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O.O. Howard and July 1 - Battle of Gettysburg - Civil War Talk - Civil War Interactive Discussion Board
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 Posted: Mon Dec 22nd, 2008 12:12 am
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pamc153PA
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Some of you know that one area of great interest to me is the 153PA at Gettysburg on Day 1. Following this passion, I've recently been reading about General Howard's role in what happened to the 11th Corps that day. I have to say, I've come away with pretty negative feelings about the man's command.

I find it hard to justify that Howard received the Thanks of Congress citation for choosing Cemetery Hill  to anchor the  Union position--and Reynold, Buford and Hancock did not. Especially considering the breakdown of the Corps and Divisional command that day--which Howard was undeniably partly responsible for--I can only believe Howard "knew" someone (political?) to bestow the Congressional citation on him.

I also have a question about if Howard was even in command position officially, or temporarily, on July 1, and finalized later. This may have had something to do with his attitude toward the 11th Corps.

Also, how much did Devin's cavalry being driven off by Wiedrich's battery (friendly fire) figure into the results that day? I know that Devin's withdrawal meant the flank was uncovered. Is this by itself important, or is it a "perfect storm," combined with the other missteps by command on July 1?

Thoughts?

Pam

Last edited on Mon Dec 22nd, 2008 12:16 am by pamc153PA



 Posted: Mon Dec 22nd, 2008 01:10 am
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Doc C
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Keeping on the Howard thread, how was he involved in the establishment of the predominantly black university, Howard University in DC?

Doc C



 Posted: Mon Dec 22nd, 2008 01:12 am
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Doc C
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The perfect storm was Early's division with first Gordon's brigade then Hays/Avery's Brigades.

Doc C



 Posted: Mon Dec 22nd, 2008 01:48 am
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PvtClewell
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Pam,

There are few things Howard did right at Gettysburg, but one of them was to position Von Steinwehr's division on Cemetery Hill as a reserve when the 11th Corps arrived on the field. This placement of men obviously was a stumbling block for Ewell later on July 1, not to mention the 40 or so artillery pieces that were also on the hill. That foresight might have been worthy of a Congressional citation.

After Reynolds was killed, Doubleday was the commander on the field until Howard arrived. Howard was still the senior commander when Hancock arrived, then had his feelings ruffled when Hancock told him that Meade wanted him (Hancock) in charge, if I remember correctly. (Good thing I'm not taking the LBG test, huh Doc C?)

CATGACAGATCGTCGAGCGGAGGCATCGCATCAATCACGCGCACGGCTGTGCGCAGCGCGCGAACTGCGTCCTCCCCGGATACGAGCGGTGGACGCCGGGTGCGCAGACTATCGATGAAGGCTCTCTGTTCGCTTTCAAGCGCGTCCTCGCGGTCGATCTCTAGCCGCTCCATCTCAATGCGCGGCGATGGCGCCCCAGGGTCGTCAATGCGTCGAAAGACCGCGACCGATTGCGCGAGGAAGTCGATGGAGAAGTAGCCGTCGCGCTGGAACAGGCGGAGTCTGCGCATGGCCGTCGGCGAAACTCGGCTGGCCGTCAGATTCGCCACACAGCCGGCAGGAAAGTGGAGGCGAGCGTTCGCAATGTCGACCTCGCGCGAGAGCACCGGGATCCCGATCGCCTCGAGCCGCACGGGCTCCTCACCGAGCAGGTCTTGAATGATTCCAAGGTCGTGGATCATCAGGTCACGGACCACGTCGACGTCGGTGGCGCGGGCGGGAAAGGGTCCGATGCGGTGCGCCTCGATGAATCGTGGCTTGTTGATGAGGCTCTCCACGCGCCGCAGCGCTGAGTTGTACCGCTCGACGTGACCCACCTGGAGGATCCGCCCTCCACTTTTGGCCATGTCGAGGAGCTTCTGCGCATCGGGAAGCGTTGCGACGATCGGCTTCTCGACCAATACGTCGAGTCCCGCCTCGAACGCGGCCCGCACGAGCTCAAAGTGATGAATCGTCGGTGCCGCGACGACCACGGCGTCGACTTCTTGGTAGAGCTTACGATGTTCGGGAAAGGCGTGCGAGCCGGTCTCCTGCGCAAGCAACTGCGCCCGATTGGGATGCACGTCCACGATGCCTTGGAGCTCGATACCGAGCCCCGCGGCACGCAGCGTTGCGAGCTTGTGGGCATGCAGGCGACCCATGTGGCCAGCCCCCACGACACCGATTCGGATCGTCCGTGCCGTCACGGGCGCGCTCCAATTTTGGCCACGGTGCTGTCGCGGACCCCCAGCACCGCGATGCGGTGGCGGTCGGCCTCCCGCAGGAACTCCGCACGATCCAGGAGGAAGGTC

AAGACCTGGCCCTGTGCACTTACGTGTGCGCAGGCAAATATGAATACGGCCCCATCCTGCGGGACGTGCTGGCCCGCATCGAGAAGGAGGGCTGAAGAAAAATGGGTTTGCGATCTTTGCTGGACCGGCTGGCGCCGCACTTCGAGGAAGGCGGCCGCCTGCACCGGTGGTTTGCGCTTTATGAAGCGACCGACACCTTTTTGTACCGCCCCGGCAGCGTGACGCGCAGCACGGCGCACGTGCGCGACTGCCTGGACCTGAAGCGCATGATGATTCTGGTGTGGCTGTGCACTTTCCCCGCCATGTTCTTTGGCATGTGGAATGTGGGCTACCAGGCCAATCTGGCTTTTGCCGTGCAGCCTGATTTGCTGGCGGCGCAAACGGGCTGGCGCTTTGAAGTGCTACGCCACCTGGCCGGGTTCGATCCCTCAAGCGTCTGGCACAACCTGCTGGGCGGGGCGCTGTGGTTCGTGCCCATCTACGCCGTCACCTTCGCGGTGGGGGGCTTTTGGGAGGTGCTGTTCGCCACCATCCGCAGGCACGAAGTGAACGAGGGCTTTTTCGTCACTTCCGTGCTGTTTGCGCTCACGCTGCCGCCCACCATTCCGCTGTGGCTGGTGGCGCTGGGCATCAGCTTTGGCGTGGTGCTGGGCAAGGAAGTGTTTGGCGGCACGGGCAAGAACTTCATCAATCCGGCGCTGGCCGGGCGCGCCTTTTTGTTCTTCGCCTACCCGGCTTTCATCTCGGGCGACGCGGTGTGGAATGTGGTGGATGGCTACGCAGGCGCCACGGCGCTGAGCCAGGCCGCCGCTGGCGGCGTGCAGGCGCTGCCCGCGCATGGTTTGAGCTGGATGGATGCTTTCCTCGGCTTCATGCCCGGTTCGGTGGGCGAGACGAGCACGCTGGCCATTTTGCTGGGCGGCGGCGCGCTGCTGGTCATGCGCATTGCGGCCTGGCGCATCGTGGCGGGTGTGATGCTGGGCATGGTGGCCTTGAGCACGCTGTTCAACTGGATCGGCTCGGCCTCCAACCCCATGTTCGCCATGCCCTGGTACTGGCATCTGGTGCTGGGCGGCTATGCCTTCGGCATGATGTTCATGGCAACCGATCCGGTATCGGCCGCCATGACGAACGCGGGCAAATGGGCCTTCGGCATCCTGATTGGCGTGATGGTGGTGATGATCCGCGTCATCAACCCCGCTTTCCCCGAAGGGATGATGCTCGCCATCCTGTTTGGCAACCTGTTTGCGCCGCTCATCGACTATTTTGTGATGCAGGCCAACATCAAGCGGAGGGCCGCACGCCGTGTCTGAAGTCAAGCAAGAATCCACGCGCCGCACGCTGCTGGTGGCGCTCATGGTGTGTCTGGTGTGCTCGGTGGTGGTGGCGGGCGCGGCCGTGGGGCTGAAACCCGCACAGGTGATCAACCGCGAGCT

If I recall correctly, Howard — unlike Barlow — actually tried to defend his Germans, but I'll have to get back to you on that one.

Howard, incidentally, was awarded a Medal of Honor in 1893 for bravery after losing his right arm in the Fair Oaks battle in 1862.

Sent to the western theater, he was also instrumental in the victory at Missionary Ridge, and later, he served as the right wing commander in Sherman's March to the Sea.

Howard was indeed the founder of Howard University.

This site may be helpful:
http://en.wikipedia.org/wiki/Oliver_O._Howard



 Posted: Mon Dec 22nd, 2008 02:15 am
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PvtClewell
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This comes from the Official Records:

HEADQUARTERS ELEVENTH ARMY CORPS,
May 22, 1863.
General Schurz expressed in a conversation with me on the 19th instant his desire to go with his division to some other army. I wondered at it at the time. I believe that it would militate against him and his command to be transferred at this juncture. I withdraw my request, and will make every effort to reconcile all difficulties arising from the different nationalities in this command.

Respectfully,
O. O. HOWARD,
Major-General.

Howard wrote this as an 'indorsement' and clearly he was trying to mitigate the perception the rest of the world had of his Germans — his 'different nationalities.'

Gettysburg did not bring out the best in many commanding generals on both sides, and yet...



 Posted: Mon Dec 22nd, 2008 09:25 pm
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Crazy Delawares
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Doc C,

I think it had a Freedmen's Bureau connection. I think it was named after him for the work he did through the bureau. I think.



 Posted: Tue Dec 23rd, 2008 06:20 pm
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Crazy Delawares
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While I admire Howard, one has to suspect that Gettysburg was NOT his finest hour. By the same token, there were officers under him who performed just as poorly but, came out smelling like roses (Barlow). There were a few that came out smelling less than stellar too (Shimmelfennig-fairly or not).
When reading some CW history I find it helpful to know the author and his/her intention before coming to a judgement. That said, I would have to read up on July 1 more in order to comment further.